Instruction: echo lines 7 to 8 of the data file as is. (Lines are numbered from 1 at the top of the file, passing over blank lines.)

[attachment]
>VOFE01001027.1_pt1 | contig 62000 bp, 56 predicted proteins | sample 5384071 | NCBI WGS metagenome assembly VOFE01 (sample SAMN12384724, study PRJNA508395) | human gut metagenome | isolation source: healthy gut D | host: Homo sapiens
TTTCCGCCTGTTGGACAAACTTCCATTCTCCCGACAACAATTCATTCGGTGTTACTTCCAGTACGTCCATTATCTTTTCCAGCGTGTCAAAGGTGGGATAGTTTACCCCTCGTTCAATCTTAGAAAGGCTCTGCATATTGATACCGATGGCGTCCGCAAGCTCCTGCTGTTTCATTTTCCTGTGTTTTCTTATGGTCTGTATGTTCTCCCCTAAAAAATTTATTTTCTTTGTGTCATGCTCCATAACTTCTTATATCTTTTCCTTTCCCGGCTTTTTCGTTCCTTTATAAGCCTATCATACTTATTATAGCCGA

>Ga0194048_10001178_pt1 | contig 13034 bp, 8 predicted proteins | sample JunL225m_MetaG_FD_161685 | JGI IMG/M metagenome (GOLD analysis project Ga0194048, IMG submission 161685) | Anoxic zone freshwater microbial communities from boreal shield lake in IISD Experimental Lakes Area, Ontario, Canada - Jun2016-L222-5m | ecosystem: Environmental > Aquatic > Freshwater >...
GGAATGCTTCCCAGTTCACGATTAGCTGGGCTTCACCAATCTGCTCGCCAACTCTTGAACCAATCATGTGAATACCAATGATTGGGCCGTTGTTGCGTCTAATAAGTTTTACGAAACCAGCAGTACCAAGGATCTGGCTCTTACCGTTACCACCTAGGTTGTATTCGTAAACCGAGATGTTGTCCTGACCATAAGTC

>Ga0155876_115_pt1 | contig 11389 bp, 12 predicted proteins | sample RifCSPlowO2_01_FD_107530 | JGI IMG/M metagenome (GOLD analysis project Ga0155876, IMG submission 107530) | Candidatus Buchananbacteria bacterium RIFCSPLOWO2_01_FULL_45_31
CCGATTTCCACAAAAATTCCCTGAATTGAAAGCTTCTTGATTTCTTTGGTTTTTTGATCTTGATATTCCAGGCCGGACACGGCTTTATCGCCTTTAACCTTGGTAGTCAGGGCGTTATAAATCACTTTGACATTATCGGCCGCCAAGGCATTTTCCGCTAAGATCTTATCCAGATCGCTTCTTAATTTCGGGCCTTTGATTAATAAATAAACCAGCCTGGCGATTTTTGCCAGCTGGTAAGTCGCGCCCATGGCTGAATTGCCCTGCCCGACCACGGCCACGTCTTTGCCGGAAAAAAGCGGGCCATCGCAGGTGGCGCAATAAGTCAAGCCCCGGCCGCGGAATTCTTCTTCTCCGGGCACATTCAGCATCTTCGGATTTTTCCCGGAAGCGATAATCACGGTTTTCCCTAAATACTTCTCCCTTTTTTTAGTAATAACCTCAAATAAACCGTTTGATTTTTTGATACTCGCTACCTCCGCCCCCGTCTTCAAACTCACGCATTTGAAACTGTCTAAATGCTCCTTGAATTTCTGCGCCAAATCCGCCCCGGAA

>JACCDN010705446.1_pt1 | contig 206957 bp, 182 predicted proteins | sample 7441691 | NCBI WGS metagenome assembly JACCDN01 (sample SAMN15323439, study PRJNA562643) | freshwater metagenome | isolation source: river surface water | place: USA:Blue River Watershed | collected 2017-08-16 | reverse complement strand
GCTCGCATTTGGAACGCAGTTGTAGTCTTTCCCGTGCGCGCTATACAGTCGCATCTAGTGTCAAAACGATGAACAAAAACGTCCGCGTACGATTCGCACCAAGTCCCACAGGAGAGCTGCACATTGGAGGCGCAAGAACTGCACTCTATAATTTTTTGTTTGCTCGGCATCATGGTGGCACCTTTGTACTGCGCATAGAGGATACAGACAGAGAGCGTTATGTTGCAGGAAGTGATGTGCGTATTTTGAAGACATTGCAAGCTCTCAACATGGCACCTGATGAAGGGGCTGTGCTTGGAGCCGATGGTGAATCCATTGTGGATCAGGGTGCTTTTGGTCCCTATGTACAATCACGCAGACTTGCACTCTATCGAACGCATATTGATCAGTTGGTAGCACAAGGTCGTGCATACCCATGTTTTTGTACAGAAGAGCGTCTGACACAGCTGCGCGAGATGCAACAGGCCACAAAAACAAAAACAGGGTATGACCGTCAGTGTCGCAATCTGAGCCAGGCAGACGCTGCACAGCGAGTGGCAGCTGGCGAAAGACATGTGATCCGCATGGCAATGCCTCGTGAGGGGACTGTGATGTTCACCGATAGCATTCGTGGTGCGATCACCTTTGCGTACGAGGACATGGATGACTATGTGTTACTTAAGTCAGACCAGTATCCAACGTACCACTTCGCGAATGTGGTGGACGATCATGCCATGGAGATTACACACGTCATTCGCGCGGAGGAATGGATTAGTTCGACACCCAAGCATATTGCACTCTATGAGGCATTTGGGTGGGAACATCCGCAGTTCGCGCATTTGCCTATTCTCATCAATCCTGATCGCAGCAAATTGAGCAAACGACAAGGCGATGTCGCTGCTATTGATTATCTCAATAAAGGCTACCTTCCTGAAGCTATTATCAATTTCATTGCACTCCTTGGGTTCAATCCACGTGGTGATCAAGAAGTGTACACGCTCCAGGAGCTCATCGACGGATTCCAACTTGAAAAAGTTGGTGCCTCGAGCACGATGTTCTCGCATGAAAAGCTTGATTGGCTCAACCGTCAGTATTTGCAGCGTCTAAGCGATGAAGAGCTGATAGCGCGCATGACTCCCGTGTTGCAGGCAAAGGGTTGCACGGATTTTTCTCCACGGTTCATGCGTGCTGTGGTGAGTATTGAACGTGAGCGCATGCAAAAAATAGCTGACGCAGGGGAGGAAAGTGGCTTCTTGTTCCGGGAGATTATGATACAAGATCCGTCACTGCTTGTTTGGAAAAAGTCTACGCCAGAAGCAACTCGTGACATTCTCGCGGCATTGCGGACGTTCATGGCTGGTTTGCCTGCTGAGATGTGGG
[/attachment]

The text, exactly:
>JACCDN010705446.1_pt1 | contig 206957 bp, 182 predicted proteins | sample 7441691 | NCBI WGS metagenome assembly JACCDN01 (sample SAMN15323439, study PRJNA562643) | freshwater metagenome | isolation source: river surface water | place: USA:Blue River Watershed | collected 2017-08-16 | reverse complement strand
GCTCGCATTTGGAACGCAGTTGTAGTCTTTCCCGTGCGCGCTATACAGTCGCATCTAGTGTCAAAACGATGAACAAAAACGTCCGCGTACGATTCGCACCAAGTCCCACAGGAGAGCTGCACATTGGAGGCGCAAGAACTGCACTCTATAATTTTTTGTTTGCTCGGCATCATGGTGGCACCTTTGTACTGCGCATAGAGGATACAGACAGAGAGCGTTATGTTGCAGGAAGTGATGTGCGTATTTTGAAGACATTGCAAGCTCTCAACATGGCACCTGATGAAGGGGCTGTGCTTGGAGCCGATGGTGAATCCATTGTGGATCAGGGTGCTTTTGGTCCCTATGTACAATCACGCAGACTTGCACTCTATCGAACGCATATTGATCAGTTGGTAGCACAAGGTCGTGCATACCCATGTTTTTGTACAGAAGAGCGTCTGACACAGCTGCGCGAGATGCAACAGGCCACAAAAACAAAAACAGGGTATGACCGTCAGTGTCGCAATCTGAGCCAGGCAGACGCTGCACAGCGAGTGGCAGCTGGCGAAAGACATGTGATCCGCATGGCAATGCCTCGTGAGGGGACTGTGATGTTCACCGATAGCATTCGTGGTGCGATCACCTTTGCGTACGAGGACATGGATGACTATGTGTTACTTAAGTCAGACCAGTATCCAACGTACCACTTCGCGAATGTGGTGGACGATCATGCCATGGAGATTACACACGTCATTCGCGCGGAGGAATGGATTAGTTCGACACCCAAGCATATTGCACTCTATGAGGCATTTGGGTGGGAACATCCGCAGTTCGCGCATTTGCCTATTCTCATCAATCCTGATCGCAGCAAATTGAGCAAACGACAAGGCGATGTCGCTGCTATTGATTATCTCAATAAAGGCTACCTTCCTGAAGCTATTATCAATTTCATTGCACTCCTTGGGTTCAATCCACGTGGTGATCAAGAAGTGTACACGCTCCAGGAGCTCATCGACGGATTCCAACTTGAAAAAGTTGGTGCCTCGAGCACGATGTTCTCGCATGAAAAGCTTGATTGGCTCAACCGTCAGTATTTGCAGCGTCTAAGCGATGAAGAGCTGATAGCGCGCATGACTCCCGTGTTGCAGGCAAAGGGTTGCACGGATTTTTCTCCACGGTTCATGCGTGCTGTGGTGAGTATTGAACGTGAGCGCATGCAAAAAATAGCTGACGCAGGGGAGGAAAGTGGCTTCTTGTTCCGGGAGATTATGATACAAGATCCGTCACTGCTTGTTTGGAAAAAGTCTACGCCAGAAGCAACTCGTGACATTCTCGCGGCATTGCGGACGTTCATGGCTGGTTTGCCTGCTGAGATGTGGG